Licence to teach proposal dropped

July 3, 1998

COMPULSORY licences for lecturers, enabling them to teach in higher education, have been dropped following fierce opposition from elite universities.

The new Institute of Learning and Teaching decided at its meeting in London this week that it would be "inappropriate" to oblige academics to become signed-up members.

Roger King, vice-chancellor of Lincolnshire and Humberside University and chair of the institute's planning group, said: "The institute has got to justify itself and we are now agreed we are not looking to issue a licence to practice. The institute is not in a statutory position to make membership a mandatory requirement."

Consultations revealed that while new recruits to academia were open to training in teaching skills, established members of the profession resisted the idea.

Some universities complained that the licence to practise was a threat to their academic freedom to appoint their own staff. The consultations attracted a 98 per cent response and, while there was much support for the idea of the institute, the licence idea was a sticking point.

A number of other key decisions have now been taken to ensure that operations will begin on schedule in the autumn. The institute is devising a framework of accreditation, as recommended by the Dearing committee on higher education, to set out national standards for teaching in higher education.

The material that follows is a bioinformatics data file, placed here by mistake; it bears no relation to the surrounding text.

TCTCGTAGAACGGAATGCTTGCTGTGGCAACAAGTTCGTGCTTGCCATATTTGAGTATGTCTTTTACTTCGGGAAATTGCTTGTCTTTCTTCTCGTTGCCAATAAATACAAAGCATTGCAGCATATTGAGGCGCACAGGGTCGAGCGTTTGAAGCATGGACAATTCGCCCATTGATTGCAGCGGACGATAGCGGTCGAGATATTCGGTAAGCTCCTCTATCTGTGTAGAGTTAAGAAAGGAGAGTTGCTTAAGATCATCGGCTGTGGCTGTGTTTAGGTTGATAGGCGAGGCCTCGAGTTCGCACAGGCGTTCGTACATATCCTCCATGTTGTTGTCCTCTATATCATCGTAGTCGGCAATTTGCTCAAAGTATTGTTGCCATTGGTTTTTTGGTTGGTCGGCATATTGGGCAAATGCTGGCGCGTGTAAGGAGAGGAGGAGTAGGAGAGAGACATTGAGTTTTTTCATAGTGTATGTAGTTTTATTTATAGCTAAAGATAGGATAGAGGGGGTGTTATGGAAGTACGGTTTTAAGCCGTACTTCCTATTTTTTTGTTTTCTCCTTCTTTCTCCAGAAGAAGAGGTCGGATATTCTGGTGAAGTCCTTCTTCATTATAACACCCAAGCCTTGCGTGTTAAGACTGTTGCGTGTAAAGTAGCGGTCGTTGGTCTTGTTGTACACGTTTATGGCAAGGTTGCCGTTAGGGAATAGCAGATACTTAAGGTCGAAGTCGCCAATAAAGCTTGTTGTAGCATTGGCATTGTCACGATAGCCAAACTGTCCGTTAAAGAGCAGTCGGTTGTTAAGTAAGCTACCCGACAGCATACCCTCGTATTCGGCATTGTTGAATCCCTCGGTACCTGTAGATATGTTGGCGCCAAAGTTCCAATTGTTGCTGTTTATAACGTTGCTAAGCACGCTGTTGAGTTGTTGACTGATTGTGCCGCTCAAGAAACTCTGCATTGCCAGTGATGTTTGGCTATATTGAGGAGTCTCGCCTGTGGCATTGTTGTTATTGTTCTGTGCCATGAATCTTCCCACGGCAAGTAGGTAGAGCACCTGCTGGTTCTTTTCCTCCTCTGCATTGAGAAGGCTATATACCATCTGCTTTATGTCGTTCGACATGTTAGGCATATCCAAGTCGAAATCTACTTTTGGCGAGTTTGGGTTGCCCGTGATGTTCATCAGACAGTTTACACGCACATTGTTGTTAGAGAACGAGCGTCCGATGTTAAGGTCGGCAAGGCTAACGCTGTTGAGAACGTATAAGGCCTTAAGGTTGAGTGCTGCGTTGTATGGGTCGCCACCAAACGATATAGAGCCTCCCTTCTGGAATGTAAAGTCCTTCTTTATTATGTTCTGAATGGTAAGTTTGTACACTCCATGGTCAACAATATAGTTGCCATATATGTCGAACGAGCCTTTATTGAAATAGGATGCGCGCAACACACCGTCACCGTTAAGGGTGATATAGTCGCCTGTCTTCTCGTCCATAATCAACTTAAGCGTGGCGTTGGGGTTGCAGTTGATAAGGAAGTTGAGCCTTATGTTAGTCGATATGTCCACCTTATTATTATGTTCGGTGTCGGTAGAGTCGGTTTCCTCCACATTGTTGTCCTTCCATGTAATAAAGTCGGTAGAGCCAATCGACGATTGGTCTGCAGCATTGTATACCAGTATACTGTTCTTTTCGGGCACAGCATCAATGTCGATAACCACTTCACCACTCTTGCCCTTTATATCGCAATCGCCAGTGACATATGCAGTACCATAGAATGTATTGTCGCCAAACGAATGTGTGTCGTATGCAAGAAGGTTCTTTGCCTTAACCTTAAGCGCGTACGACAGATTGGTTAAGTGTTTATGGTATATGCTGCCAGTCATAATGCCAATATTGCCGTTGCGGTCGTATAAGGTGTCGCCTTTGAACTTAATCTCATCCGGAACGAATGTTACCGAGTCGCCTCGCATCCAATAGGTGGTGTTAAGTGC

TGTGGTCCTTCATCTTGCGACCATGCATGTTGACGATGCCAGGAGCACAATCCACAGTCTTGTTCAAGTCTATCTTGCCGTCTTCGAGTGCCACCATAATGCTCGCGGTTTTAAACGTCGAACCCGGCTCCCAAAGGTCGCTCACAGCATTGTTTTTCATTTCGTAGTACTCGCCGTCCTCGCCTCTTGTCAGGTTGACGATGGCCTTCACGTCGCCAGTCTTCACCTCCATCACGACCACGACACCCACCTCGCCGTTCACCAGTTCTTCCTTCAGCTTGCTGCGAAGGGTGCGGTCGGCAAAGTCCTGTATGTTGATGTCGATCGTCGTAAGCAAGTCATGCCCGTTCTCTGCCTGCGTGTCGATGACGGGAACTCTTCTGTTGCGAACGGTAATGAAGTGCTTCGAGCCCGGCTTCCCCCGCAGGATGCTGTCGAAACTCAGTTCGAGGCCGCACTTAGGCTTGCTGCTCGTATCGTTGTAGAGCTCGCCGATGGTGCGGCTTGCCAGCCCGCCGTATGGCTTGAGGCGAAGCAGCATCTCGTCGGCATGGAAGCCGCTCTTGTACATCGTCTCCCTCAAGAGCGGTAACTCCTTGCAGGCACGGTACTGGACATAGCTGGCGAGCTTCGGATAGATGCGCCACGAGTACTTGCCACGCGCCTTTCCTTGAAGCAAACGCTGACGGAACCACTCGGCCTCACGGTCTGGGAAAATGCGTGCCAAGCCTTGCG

Earlier proposals have been much simplified after consultations indicated that the model was too complex. There are unlikely to be more than two categories - membership and associate membership - although a further honorary position may be on offer later for distinguished members.

Professor King said lecturers will be encouraged to gain membership of the institute, which will operate as an independent professional body with charitable status. Their motive would be enhanced status and possibly improved promotion prospects.

The chief executive has yet to be appointed but Professor King said there would be a governing council made up mostly of practising academic teachers. Other governors were also likely to be appointed from the National Union of Students and there would be some employer representation.

The majority of income will come from individual subscriptions to the institute which will devise a range of membership services. Membership is likely to cost in the region of Pounds 50 per year. A research and development arm will also be established providing additional income.

Further cash, understood to be about Pounds 1 million over the first three years, will have to be gathered from sources such as the funding councils, government and universities.

Pilot studies are being conducted in six universities around the country chosen for their diversity to assess how easily the new accreditation framework can be mapped on to the staff development already on offer at many universities.

Ivor Crewe, vice-chancellor of Essex University, led opposition to the licence because he believes that universities' senates and councils in effect confer the licence when appointing a lecturer.

"If the institute had that right it would be taking a very important power away from universities," he said.

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